10. The Adolescent Learner First Class Concept Mapping Introduced Theoretical Rational Offered Sample Maps Shared In Class Pair Mapping Activity In Pairs students read and mapped a section of an article on Adolescent Development. Gallery-walk of Maps Pairs shared their maps and mapping methods with class

11. The Adolescent Learner Assignment Weekly Concept Map & Explanation Papers 12 assigned, 10 assessed Expectations: select important constructs for inclusion on their map place constructs in meaningful locations on their maps make links across and among constructs included explain the significance of the constructs included rationalize the placement of constructs on the map explain any changes in the map from one week to the next. Final Assignment Weekly Map and Paper Archive Final Map Reflection Paper

12. The Adolescent Learner Rubric

13. The Adolescent Learner Management Weekly turn around time Formative Feedback Sensitive to creative nature of the Assignment Practical issues related to the evolving nature of the assignment. Solutions Sticky Notes Questions/suggestions Whole class feedback memos

15. Learning and Cognition Decision Viewed concept maps as a means to Address varying needs of masters and doctoral students Prior knowledge Writing abilities Help students recognize and appreciate the complexity of the information

16. Learning and Cognition 1st Endeavor Similar CM instruction and assignment organization Changes related to teaching a 5-week summer course Number of maps and papers Student receipt of feedback Minor adjustment to rubric based on student misunderstanding

17. Learning and Cognition 2nd Endeavor Students given terms to map Differentiated assignments by graduate level Masters students Weekly maps (12 assigned, 10 assessed) 2 application papers Doctoral students Weekly maps and explanation papers (12 assigned, 10 assessed) Delayed feedback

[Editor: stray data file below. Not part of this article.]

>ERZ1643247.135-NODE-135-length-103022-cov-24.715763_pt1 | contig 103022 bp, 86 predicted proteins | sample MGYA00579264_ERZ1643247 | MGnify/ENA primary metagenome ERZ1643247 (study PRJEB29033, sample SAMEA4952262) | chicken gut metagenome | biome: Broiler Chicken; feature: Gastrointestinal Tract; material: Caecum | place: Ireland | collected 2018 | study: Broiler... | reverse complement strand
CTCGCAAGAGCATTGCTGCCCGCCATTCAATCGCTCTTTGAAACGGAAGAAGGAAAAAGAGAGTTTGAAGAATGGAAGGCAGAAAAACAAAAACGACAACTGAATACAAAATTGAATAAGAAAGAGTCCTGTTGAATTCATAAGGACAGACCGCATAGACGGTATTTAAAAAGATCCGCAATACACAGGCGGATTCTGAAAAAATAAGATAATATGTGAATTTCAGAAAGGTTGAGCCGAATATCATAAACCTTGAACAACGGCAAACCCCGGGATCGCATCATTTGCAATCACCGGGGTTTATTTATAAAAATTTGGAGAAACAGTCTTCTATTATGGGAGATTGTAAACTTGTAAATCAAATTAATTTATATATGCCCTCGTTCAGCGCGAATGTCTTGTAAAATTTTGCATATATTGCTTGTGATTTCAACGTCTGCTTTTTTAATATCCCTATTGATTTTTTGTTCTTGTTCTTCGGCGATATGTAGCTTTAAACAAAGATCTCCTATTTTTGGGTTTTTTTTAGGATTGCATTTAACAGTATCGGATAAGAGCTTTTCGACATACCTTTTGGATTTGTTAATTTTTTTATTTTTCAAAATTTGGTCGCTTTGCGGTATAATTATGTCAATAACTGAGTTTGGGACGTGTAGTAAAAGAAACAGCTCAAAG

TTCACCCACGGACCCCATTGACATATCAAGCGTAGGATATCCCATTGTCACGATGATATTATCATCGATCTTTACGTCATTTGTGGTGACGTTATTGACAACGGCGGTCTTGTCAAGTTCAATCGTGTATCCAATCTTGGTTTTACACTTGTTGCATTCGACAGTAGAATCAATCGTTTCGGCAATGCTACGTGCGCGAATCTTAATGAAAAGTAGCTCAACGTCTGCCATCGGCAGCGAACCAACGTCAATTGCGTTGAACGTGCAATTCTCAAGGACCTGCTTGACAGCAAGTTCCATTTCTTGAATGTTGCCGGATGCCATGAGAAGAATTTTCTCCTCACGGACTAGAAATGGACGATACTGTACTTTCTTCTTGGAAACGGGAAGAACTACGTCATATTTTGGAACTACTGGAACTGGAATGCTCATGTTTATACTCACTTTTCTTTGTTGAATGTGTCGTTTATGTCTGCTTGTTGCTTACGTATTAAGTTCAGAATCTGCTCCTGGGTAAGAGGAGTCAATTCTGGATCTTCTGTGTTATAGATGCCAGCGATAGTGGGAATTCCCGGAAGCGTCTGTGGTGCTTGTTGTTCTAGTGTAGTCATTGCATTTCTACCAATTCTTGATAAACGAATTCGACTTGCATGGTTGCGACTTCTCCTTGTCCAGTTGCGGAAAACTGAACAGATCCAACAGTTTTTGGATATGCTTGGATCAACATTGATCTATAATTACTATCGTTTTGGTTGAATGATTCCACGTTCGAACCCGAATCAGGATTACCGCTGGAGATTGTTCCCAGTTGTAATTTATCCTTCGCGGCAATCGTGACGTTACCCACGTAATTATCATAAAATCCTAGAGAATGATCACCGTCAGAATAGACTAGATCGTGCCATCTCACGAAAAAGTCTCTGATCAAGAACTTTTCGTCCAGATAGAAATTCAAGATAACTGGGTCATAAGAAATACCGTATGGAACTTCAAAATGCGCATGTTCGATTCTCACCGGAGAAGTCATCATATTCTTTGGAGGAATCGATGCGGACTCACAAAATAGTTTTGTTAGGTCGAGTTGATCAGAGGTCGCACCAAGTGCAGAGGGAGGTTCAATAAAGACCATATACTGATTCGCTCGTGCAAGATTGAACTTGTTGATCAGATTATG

18. Learning and Cognition 3rd Endeavor Restructured assignment based on course enrollment, logistical issues, and student feedback Weekly maps 12 assigned, 10 assessed 2 pt rubric (Good, Fair, Inadequate/Missing) Unit maps 4 assigned and assessed 12 pt rubric Unit explanation papers (doctoral students only) 4 assigned, 3 assessed 12 pt rubric

19. Learning & Cognition Unit Rubrics

20. Learning & Cognition Unit Rubrics

21. Lessons Learned Need to tweak any instructional strategy and make it ones’ own E.g. Michelle’s muti-semester re-framing of the assignment Organizational aspects of instruction Late work Returning maps Class size: balancing between deep understanding and practical implementation. Using maps as Formative and Summative Assessment Technology generated maps

22. Meeting the Challenges of Complexity Students evolving maps helped them to understand the complex nature of educational psychology articulate their evolving understanding in meaningful ways Map construction required in-depth analysis of content and critical thinking skills Map Examples

25. Pros Use Concept Maps! Emphasizes students’ construction of meaning and making that explicit. Vast improvements in academic writing over the semester (Adolescent Development) Student ownership of learning and knowledge construction. Instructor awareness/access to student thinking and understanding throughout the semester.

26. Cons Don’t Use Concept Maps Time – for students Time for instructors Mapping abilities – representation of meaning

27. “Students who are required to make knowledge structures graphically explicit are forced to consider possibilities, construct new understandings, and think critically, all of which are essential to learning” (Jonassen, 1996).